In late 2008 a young and innocent Will Sharp tossed aside his well-worn copy of FIFA 09 in favour of Football Manager 2009, eager to test himself against the juggernauts of managerial simulation. What he envisaged being a simple transference of skills and a continued domination of the digital football world soon descended into chaos as he found himself unable to even compete. Unsuccessful save after unsuccessful save cut short, the intervals between hopeful attempts grew exponentially until eventually, he stopped logging on altogether. Truly vanquished, he vowed never to attempt to conquer Football Manager again. Until now.
Chapter 18: The Men Who Drew Too Much
Captain’s Log, 2 December. I’m starting to believe there is something about a Wednesday fixture against Fulham that demands the game ends 1-1 regardless of the game’s events. Whatever the weather, however the game may to and fro like the famous Sheffield seas, in spite of both sides best efforts, a result of anything but 1-1 between us and the Cottagers just wouldn't feel right. Like the fabric of reality may be stretched perilously thin were the two sides ever to play each other and both score or concede more or less than exactly one each. Or it’s just a fairly common result between two league teams. At present, I’m unconvinced either way.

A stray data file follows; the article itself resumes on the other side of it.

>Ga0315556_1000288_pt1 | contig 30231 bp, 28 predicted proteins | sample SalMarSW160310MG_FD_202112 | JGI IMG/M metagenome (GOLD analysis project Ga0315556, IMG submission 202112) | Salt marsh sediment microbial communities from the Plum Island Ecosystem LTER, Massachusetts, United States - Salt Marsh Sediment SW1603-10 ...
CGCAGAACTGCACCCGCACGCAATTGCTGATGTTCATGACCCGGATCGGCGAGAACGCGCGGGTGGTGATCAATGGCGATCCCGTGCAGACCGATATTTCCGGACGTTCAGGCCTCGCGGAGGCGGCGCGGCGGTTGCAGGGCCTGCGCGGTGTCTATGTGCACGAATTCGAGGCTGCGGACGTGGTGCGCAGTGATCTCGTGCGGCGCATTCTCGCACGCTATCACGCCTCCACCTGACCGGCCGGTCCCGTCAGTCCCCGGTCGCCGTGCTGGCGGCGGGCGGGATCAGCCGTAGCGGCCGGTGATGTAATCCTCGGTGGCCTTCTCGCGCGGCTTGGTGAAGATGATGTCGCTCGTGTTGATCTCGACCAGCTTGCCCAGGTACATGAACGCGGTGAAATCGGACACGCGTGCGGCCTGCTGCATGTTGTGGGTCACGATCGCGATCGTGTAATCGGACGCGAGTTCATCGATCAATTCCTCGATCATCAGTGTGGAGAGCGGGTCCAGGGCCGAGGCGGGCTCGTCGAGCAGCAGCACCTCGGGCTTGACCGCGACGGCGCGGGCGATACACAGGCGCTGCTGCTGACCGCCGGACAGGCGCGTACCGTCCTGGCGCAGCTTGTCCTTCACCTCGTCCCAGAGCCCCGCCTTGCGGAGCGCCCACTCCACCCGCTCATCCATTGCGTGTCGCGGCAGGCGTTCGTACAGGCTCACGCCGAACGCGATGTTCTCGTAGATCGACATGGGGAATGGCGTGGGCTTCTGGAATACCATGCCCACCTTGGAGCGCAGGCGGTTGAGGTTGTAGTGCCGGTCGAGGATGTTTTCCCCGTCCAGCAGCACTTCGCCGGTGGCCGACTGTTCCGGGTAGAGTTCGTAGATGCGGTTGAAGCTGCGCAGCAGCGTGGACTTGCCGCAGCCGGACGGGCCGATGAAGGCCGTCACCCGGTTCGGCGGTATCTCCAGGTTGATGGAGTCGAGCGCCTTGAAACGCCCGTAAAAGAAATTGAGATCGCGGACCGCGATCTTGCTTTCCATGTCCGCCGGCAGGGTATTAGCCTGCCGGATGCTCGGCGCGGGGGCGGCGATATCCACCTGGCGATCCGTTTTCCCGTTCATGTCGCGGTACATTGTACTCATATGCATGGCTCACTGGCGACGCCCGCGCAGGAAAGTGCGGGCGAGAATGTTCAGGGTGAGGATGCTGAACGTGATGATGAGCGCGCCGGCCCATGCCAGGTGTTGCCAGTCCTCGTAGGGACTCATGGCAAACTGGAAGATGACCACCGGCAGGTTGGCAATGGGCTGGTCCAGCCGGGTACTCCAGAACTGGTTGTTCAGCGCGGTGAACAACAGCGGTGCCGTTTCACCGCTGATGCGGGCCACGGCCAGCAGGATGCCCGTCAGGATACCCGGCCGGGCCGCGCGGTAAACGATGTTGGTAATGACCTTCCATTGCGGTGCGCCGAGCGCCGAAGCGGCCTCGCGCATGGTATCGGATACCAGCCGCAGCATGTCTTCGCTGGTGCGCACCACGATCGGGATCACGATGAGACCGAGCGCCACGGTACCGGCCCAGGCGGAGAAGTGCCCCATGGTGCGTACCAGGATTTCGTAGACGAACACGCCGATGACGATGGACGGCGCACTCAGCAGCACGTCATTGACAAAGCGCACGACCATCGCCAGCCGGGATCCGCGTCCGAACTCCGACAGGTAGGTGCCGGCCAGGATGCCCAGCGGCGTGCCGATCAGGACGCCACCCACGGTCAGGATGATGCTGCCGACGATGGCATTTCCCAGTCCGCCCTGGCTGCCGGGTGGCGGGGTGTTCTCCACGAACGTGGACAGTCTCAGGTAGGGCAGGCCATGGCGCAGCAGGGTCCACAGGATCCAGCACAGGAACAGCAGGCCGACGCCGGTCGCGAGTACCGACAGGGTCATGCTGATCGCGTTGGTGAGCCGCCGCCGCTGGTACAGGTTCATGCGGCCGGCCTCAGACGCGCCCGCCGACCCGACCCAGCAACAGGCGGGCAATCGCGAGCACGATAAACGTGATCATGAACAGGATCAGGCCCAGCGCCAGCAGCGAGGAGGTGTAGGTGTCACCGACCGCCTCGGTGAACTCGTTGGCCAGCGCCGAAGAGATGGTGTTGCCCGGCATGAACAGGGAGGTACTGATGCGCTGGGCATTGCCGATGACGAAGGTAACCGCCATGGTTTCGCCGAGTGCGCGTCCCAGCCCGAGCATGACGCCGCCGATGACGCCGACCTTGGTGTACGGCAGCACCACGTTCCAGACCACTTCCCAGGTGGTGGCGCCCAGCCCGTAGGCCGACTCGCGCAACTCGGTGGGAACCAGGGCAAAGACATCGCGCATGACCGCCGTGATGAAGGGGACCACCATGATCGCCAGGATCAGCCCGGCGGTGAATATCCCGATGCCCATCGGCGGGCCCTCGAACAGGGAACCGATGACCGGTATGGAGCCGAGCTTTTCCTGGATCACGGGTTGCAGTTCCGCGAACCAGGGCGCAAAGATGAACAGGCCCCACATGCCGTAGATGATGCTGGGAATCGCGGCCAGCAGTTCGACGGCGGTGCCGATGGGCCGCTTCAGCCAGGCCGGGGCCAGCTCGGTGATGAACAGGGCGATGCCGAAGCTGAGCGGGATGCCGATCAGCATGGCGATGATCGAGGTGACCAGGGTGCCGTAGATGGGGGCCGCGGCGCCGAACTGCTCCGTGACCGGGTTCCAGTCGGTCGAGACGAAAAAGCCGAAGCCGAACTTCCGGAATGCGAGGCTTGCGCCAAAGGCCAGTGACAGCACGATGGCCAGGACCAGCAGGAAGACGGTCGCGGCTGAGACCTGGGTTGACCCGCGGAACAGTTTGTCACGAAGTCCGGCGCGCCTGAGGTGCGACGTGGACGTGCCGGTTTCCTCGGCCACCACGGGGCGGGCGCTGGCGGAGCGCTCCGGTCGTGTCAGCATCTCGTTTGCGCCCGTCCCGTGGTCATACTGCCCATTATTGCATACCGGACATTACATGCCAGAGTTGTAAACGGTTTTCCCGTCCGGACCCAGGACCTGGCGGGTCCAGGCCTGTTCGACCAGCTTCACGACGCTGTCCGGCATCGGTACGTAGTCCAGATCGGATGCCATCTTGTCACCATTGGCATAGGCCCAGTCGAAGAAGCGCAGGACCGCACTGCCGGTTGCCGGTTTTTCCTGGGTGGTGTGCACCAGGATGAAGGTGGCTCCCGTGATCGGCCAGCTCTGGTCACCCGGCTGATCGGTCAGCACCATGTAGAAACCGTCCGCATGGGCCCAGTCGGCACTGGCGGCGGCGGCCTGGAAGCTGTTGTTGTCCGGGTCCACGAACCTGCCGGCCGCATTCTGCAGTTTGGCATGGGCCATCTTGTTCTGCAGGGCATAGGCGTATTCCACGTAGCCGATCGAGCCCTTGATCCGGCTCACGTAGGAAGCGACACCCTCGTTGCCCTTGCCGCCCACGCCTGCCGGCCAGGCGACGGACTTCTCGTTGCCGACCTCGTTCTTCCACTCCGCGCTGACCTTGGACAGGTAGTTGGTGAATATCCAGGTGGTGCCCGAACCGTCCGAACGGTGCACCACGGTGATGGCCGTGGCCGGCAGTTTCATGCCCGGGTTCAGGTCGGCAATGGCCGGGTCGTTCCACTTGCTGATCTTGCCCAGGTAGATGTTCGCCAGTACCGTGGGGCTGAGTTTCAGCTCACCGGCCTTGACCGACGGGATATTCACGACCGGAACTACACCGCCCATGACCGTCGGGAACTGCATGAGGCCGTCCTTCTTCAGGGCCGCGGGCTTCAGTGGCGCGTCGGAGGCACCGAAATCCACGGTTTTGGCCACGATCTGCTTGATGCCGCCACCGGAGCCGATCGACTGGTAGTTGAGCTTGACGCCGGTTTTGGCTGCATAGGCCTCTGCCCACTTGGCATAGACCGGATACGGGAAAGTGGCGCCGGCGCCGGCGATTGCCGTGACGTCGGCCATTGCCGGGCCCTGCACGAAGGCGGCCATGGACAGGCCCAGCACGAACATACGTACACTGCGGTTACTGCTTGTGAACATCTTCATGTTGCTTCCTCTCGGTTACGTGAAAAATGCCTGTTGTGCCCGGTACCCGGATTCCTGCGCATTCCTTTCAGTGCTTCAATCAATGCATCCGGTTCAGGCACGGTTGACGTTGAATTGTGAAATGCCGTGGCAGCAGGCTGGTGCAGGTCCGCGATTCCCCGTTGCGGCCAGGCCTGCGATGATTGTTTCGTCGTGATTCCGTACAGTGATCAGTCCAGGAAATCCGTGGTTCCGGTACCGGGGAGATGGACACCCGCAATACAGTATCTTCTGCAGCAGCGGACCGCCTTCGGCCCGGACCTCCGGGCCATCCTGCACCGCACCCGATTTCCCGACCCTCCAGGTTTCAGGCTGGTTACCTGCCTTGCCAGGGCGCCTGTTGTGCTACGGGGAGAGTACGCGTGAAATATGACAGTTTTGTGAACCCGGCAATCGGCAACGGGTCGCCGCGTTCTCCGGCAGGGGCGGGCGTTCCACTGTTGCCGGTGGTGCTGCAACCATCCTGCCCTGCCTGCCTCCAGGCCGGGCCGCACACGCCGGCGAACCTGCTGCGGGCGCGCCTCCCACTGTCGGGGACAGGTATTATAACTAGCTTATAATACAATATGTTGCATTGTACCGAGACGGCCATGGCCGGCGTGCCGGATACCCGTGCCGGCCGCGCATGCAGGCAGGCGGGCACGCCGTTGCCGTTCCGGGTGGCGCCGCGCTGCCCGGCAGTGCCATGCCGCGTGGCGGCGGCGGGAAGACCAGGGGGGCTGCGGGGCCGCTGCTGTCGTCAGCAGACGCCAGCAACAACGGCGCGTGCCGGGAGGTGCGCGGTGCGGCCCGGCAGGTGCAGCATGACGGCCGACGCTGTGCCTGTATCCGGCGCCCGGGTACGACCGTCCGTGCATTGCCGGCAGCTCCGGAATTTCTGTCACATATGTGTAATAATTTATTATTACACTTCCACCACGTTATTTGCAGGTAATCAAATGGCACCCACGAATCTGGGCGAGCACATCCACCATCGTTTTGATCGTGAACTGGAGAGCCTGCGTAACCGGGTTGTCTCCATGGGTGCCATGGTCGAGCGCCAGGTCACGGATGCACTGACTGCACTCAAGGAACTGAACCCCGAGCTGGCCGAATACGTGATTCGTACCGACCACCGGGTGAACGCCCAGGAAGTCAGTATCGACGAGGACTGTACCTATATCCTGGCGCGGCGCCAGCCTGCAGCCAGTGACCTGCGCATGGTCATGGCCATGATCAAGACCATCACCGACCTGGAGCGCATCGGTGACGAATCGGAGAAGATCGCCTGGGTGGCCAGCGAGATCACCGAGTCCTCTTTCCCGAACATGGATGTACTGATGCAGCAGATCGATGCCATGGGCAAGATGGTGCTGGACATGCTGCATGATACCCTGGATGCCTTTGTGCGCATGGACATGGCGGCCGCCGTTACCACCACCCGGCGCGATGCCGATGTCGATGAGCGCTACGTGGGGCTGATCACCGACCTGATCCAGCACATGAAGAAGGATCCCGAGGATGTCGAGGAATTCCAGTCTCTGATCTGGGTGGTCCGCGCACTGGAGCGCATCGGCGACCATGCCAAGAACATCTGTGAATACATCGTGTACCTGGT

At home to Fulham this afternoon we contested the tightest of tussles with a team who rightfully started the day in second place. With five minutes to go, despite our determined pursuit of parity, it looked as though we were set to come away empty handed. Having trailed since Patrick Bamford’s opener in the 14th minute, and with Diego Poyet having needlessly added a second yellow to his afternoon’s growing collection of bookings, a loss seemed inevitable.